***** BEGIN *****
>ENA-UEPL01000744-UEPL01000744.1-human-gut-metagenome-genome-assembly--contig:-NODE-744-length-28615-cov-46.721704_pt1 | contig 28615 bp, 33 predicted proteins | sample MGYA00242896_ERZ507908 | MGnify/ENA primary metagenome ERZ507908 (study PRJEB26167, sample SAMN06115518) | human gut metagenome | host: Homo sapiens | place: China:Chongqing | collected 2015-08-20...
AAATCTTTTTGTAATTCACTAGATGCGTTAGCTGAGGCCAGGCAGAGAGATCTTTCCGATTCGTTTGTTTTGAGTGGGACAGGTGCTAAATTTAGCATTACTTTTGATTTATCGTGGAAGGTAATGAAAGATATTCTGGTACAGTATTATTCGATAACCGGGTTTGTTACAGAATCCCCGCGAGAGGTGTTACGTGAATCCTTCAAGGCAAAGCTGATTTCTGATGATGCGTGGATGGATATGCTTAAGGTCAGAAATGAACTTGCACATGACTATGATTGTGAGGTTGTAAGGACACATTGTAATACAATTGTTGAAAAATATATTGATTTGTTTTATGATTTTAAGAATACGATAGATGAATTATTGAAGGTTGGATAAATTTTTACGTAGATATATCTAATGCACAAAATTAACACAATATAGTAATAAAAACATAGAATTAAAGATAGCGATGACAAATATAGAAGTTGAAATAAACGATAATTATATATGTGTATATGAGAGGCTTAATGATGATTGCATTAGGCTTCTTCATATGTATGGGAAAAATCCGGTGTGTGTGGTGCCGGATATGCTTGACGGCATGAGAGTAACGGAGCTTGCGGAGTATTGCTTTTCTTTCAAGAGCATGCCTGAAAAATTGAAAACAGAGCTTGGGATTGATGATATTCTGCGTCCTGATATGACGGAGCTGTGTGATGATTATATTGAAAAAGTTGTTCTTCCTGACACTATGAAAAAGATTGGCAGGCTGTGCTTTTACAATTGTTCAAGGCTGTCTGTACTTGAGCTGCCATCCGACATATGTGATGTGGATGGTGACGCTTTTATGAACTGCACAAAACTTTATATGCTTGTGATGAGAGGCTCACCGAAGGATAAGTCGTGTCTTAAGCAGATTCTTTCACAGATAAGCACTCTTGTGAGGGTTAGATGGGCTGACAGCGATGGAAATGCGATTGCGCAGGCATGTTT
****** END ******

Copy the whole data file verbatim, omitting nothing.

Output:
>ENA-UEPL01000744-UEPL01000744.1-human-gut-metagenome-genome-assembly--contig:-NODE-744-length-28615-cov-46.721704_pt1 | contig 28615 bp, 33 predicted proteins | sample MGYA00242896_ERZ507908 | MGnify/ENA primary metagenome ERZ507908 (study PRJEB26167, sample SAMN06115518) | human gut metagenome | host: Homo sapiens | place: China:Chongqing | collected 2015-08-20...
AAATCTTTTTGTAATTCACTAGATGCGTTAGCTGAGGCCAGGCAGAGAGATCTTTCCGATTCGTTTGTTTTGAGTGGGACAGGTGCTAAATTTAGCATTACTTTTGATTTATCGTGGAAGGTAATGAAAGATATTCTGGTACAGTATTATTCGATAACCGGGTTTGTTACAGAATCCCCGCGAGAGGTGTTACGTGAATCCTTCAAGGCAAAGCTGATTTCTGATGATGCGTGGATGGATATGCTTAAGGTCAGAAATGAACTTGCACATGACTATGATTGTGAGGTTGTAAGGACACATTGTAATACAATTGTTGAAAAATATATTGATTTGTTTTATGATTTTAAGAATACGATAGATGAATTATTGAAGGTTGGATAAATTTTTACGTAGATATATCTAATGCACAAAATTAACACAATATAGTAATAAAAACATAGAATTAAAGATAGCGATGACAAATATAGAAGTTGAAATAAACGATAATTATATATGTGTATATGAGAGGCTTAATGATGATTGCATTAGGCTTCTTCATATGTATGGGAAAAATCCGGTGTGTGTGGTGCCGGATATGCTTGACGGCATGAGAGTAACGGAGCTTGCGGAGTATTGCTTTTCTTTCAAGAGCATGCCTGAAAAATTGAAAACAGAGCTTGGGATTGATGATATTCTGCGTCCTGATATGACGGAGCTGTGTGATGATTATATTGAAAAAGTTGTTCTTCCTGACACTATGAAAAAGATTGGCAGGCTGTGCTTTTACAATTGTTCAAGGCTGTCTGTACTTGAGCTGCCATCCGACATATGTGATGTGGATGGTGACGCTTTTATGAACTGCACAAAACTTTATATGCTTGTGATGAGAGGCTCACCGAAGGATAAGTCGTGTCTTAAGCAGATTCTTTCACAGATAAGCACTCTTGTGAGGGTTAGATGGGCTGACAGCGATGGAAATGCGATTGCGCAGGCATGTTT